Just four minutes after the changes, Cardiff went in front. Their substitutes were up to speed with the game in the final 20 minutes, and were able to make a big impact. Conversely, Alex Neil didn’t change anything to change the flow of the game until Cardiff scored. In fact, three of his five substitutes came inside the last 10 minutes.
They still managed to carve out chances, but weren’t able to take them. Could they have been thrown on earlier, giving them a little more time to adjust to the game? North End weren’t exactly on top when Cardiff made their changes, and only making a change after going behind seems so reactionary.
I’ve made no secret of my love for Alex Neil. He’s a superb young manager who doesn’t always get the appreciation he deserves for his work with this Preston side, and often loses key players only for them to be replaced by much cheaper alternatives. He has still had Preston challenging for promotion all season, and losing faith in him now would be foolish.
However, this reactionary approach to substitutes has been going on for a while now. I remember being so impressed with his proactive change in his first league game as Preston boss, throwing on Jordan Hugill for Alan Browne to try and turn a 0-0 into a win – and it worked as Hugill won a penalty to seal a 1-0 victory.
Where has that approach gone? Whether Neil doesn’t trust this group of players to turn a game or something else, fans have noticed his reactionary approach this season, and whilst Cardiff seized the initiative, Preston had to play catchup.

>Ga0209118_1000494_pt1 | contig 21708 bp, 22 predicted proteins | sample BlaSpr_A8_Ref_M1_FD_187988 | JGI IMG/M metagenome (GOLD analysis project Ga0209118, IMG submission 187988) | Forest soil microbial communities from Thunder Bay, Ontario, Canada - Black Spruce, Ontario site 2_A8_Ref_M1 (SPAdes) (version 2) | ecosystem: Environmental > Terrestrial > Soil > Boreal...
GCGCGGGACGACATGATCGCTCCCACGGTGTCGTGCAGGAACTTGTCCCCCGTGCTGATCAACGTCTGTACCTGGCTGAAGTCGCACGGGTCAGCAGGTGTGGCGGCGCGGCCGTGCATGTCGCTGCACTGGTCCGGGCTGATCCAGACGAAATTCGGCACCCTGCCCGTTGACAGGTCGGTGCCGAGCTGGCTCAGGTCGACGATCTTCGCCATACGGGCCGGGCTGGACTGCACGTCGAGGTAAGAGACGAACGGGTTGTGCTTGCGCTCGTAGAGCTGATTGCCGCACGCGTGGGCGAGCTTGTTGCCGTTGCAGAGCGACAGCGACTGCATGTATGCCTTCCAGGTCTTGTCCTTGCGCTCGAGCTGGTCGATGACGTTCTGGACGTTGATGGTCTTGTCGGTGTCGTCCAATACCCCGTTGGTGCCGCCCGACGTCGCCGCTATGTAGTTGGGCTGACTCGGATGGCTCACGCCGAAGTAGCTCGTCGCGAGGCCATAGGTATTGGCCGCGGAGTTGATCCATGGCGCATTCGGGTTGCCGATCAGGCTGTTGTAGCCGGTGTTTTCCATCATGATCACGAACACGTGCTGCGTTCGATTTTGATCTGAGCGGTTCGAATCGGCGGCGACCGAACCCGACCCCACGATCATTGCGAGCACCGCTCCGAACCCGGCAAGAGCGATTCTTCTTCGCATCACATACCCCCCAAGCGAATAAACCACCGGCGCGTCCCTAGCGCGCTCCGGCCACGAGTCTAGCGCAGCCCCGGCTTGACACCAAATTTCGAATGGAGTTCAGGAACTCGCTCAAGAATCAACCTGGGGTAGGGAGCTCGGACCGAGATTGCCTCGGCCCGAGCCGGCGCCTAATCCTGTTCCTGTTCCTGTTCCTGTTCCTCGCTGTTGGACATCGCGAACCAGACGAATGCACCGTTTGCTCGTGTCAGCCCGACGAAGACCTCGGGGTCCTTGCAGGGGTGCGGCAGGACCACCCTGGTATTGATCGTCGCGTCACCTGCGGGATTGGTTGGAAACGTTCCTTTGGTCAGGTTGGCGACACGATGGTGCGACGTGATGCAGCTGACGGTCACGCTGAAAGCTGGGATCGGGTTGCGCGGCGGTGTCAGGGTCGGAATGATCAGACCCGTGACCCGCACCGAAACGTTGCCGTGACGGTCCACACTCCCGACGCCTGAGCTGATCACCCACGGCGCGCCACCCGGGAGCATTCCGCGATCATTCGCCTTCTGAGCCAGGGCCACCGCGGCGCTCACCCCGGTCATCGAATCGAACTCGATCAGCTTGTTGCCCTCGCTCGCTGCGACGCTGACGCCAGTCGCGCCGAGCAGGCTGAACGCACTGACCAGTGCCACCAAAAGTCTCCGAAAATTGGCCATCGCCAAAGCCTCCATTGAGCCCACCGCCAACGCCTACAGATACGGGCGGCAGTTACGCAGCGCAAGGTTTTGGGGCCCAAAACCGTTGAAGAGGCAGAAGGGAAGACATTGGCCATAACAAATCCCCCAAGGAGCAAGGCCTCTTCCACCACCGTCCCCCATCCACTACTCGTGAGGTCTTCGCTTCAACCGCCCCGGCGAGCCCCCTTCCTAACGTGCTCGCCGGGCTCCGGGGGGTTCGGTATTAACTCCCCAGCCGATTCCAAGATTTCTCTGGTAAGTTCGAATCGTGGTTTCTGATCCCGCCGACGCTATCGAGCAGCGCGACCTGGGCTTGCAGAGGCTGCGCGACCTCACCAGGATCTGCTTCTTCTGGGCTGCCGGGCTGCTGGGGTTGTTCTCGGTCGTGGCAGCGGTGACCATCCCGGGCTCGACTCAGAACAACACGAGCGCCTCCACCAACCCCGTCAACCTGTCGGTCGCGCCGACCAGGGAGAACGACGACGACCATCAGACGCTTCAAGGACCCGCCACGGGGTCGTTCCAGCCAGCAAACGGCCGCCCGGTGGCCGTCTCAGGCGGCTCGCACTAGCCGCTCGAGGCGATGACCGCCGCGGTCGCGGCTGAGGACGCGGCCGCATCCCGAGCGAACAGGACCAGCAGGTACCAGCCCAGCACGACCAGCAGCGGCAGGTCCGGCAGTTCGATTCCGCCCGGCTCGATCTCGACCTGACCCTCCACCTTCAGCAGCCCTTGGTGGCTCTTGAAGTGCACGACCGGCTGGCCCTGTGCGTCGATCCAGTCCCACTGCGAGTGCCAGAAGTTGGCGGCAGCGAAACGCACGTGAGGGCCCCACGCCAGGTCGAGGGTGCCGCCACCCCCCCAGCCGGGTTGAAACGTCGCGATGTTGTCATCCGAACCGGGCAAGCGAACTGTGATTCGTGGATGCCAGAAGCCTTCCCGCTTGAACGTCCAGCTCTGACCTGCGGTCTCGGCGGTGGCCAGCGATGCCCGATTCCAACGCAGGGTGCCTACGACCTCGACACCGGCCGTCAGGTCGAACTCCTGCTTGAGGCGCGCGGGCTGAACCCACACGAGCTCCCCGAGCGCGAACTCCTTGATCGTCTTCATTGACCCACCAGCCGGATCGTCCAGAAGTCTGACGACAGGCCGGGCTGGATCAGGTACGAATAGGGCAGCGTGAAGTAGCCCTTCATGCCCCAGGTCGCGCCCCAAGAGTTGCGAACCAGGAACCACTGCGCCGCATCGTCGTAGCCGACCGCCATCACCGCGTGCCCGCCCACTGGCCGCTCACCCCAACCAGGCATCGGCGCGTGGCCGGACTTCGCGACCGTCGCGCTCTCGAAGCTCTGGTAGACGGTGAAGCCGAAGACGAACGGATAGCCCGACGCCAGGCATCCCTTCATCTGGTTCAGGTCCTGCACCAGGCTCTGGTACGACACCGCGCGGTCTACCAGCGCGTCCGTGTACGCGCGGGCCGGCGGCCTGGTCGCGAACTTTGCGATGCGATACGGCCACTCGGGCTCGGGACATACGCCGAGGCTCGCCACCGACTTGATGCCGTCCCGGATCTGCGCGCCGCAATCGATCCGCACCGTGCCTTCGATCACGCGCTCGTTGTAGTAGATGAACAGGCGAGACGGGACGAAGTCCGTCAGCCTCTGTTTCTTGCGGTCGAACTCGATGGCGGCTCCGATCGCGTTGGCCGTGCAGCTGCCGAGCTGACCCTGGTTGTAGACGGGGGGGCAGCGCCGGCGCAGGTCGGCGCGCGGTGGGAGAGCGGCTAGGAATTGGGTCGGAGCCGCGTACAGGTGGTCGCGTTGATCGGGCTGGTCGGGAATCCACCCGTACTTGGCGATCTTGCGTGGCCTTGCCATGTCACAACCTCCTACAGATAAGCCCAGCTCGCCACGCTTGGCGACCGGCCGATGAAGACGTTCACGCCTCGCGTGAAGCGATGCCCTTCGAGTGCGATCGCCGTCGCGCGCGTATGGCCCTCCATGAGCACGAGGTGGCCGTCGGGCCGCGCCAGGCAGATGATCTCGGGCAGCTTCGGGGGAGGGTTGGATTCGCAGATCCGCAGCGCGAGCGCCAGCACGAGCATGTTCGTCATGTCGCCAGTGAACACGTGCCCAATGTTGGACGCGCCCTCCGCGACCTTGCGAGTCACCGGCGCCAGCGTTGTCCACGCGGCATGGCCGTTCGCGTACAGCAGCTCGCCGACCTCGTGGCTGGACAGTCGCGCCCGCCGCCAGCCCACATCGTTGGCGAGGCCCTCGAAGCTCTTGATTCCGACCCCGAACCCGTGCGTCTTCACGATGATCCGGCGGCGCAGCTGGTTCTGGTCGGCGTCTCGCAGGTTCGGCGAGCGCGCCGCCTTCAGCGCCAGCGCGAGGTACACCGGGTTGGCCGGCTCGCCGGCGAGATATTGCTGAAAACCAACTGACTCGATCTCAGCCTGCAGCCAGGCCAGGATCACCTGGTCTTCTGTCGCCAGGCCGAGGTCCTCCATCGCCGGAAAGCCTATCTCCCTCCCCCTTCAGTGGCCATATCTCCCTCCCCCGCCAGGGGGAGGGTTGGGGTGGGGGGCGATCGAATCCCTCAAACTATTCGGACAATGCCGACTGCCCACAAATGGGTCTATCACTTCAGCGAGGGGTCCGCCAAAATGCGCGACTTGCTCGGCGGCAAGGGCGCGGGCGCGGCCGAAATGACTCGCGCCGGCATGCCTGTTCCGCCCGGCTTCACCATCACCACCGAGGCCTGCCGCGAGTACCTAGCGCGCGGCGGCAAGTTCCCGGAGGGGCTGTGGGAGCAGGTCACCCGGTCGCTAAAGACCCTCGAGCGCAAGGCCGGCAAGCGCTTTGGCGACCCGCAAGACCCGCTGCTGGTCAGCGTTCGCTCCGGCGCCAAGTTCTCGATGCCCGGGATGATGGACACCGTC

We couldn’t really blame Neil for not having much faith in his attacking players. The last time a Preston centre forward scored in the league – and we’re not counting winger Barkhuizen here – was on December 14th when Stockley scored against Luton Town. That simply isn’t good enough for a club chasing promotion.
We are truly seeing the effects of selling our top goalscorer – Callum Robinson – for £7million and thinking a 35-year-old Nugent, with two goals to his name last season, could replace him. Andre Green’s ineffectual spell at the club barely even warrants a mention.
If Preston don’t recover from here, it’s undoubtedly because of a lack of a striker. Yes, they’re hard to find. Yes, they’re expensive. But when you bring in almost £15million from selling Hugill and Robinson, and you still haven’t replaced their input, questions have to be asked of the recruitment at the club.
There is time for North End to bounce back, but after yet another toothless display, few fans will have much belief of that actually happening – and missing out on the top six would raise real questions about the futures of many key figures at Deepdale, from Neil to Davies, Browne, Johnson and the outstanding Ben Pearson.
Having failed to replace Hugill or Robinson appropriately, there will be little trust in the club to replace a handful of players in one transfer window. The recruitment has been poor for some time now, ditching the approach of signing young Premier League talents in favour of League One and League Two players in their mid-20’s who have neither immediate quality nor resale value in the future.
It’s one game, but the issues run much deeper than that. Fans are losing belief in the team and in the project, and this moment has been months in the making.